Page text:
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Hugh Segal, Matthews Fellow in Global Public Policy at the Queen’s School of Policy Studies, and senior adviser at Aird and Berlis LLP; is a former chief of staff to prime minister Brian Mulroney and associate cabinet secretary to Ontario premier William Davis

Election campaigns often leave out the "how” of policy choices and promises. Whether this is because of the pace of the campaign, the time constraints on politicians and media, or the absence of discussion on “how” commitments made might be implemented, vital information is ignored that voters have the right to know.

But with with less than two weeks left until voting day, there is ample time to challenge all leaders on how implementation might be addressed.

When leaders promise pharmacare, or free tuition, or seriously increased taxation of natural resources or other big business enterprises, all of which have key aspects under explicit provincial jurisdiction, how do they intend to put these into place?

When the Green Party puts out a detailed costing estimate for some of its program proposals, many of which touch on provincial jurisdiction, but avoid this detail on the Living Wage/Basic Income commitment by hiding behind required federal-provincial negotiations, are Canadians being given clarity on implementation?

When the Conservatives promise mandatory sentencing for certain crimes, when mandatory sentencing was already struck down by the courts after implementation by the previous Conservative government, are they planning to use the “notwithstanding clause” of the constitution just as Quebec has for its discriminatory Bill 21? Surely it is imperative for Canadians to understand the how of this promise.

When Liberals choose to appeal a federal human-rights tribunal decision on compensation for First Nations children who faced unfair resource allocation compared with other children, thereby delaying compensation for months or years, but still commit to reconciliation and inclusion, how do they intend to portray the fairness to which they have committed publicly?

For the most serious challenge of climate change, aside from promises made and costs proposed, how will the parties embrace implementation when provincial and municipal jurisdiction are so intrinsically implicated in almost every aspect of the preventive and adjustment instruments required?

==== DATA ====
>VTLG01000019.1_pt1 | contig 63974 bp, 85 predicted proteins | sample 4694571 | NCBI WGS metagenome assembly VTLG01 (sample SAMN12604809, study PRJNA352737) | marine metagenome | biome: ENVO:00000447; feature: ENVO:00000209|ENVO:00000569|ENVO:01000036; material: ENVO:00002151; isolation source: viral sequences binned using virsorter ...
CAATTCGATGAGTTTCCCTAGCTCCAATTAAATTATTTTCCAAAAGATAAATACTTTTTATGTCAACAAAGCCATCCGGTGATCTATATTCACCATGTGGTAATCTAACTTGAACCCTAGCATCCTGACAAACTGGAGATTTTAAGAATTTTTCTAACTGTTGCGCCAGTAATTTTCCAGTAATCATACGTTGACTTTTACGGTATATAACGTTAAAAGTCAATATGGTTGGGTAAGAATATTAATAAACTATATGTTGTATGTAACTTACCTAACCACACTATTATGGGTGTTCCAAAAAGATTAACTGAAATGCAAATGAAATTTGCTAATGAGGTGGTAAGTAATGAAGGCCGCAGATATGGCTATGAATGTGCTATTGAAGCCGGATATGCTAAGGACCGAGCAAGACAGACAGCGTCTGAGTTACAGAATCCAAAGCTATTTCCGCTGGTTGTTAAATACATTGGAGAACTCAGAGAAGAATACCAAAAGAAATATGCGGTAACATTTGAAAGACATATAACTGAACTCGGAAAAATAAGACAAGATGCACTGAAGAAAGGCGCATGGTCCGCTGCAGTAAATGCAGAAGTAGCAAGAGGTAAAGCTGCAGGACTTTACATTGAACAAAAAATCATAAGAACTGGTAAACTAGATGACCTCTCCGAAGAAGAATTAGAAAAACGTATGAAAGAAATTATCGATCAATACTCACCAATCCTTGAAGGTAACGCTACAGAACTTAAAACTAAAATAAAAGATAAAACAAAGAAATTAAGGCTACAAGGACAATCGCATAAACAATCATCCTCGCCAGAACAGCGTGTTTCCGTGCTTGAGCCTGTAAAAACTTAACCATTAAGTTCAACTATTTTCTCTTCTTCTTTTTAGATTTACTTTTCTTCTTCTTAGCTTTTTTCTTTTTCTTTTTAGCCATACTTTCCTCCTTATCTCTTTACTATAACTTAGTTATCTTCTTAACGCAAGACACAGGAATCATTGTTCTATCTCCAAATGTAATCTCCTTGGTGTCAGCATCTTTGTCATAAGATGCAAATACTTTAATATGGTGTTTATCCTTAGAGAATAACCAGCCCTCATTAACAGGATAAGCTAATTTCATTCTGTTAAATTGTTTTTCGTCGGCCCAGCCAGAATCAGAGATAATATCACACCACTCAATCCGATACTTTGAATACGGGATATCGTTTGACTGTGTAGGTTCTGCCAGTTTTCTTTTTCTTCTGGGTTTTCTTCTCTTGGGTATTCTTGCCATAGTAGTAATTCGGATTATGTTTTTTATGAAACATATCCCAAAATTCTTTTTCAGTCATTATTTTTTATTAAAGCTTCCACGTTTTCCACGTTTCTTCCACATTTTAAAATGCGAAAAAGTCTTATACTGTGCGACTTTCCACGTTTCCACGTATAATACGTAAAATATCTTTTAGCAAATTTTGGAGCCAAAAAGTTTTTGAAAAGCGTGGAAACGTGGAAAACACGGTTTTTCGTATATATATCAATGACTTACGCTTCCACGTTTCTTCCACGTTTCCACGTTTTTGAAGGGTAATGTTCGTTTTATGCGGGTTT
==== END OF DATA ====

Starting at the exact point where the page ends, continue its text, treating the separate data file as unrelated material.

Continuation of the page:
If making war on climate change is required and if political parties, such as the NDP, Liberals and Greens, aspire to that priority, do they plan to do so through existing departments and cabinet committees? In the past, when Canadian governments declared war on inflation or sent Canadian Forces into combat abroad as part of a United Nations or NATO engagement, special cabinet committees or special operating instruments were established, often by order-in-council or by legislation.

Do the political parties making these promises have any of this in mind? Do they have plans for implementation that they choose not to share? Or worse, are they making promises without considering implementation? Either way, that posture is unbecoming in an open and competitive democracy.

Part of the reason that integrated special-purpose implementation instruments may be necessary is the way in which different public policy challenges connect when seen at street level. For example, poverty and its abatement and climate change and the necessity of limiting its impact are connected.

We see around the world and in Canada how floods, forest fires, extreme storm surges, drought and utility interruption affect low-income people first and hardest. Increased food prices and diminished supply affects the food security of lower-income Canadians.

Being specific about investments on climate change and emission control, on the one hand, while leaving details on the needed investment on poverty reduction to some future federal/provincial negotiation on the other, as the Green Party has done, is both unfair and illogical. When political parties evade implementation clarity before an election, despite sweeping promises and brave commitments, they fuel public cynicism and lower voter turnout.

No voter expects every detail regarding the implementation of a new proposal to anticipate every twist and turn of how events might unfold weeks, months or years from now. This is why elections are often as much about whom one trusts to handle the unexpected in an ever more turbulent and unpredictable world.

But the respective windows on the judgment, balance, capacity and relevant experience of those seeking to hold the highest elected office in the country are defogged when there is more robust disclosure on how they intend to put into effect the promises they have been selling.

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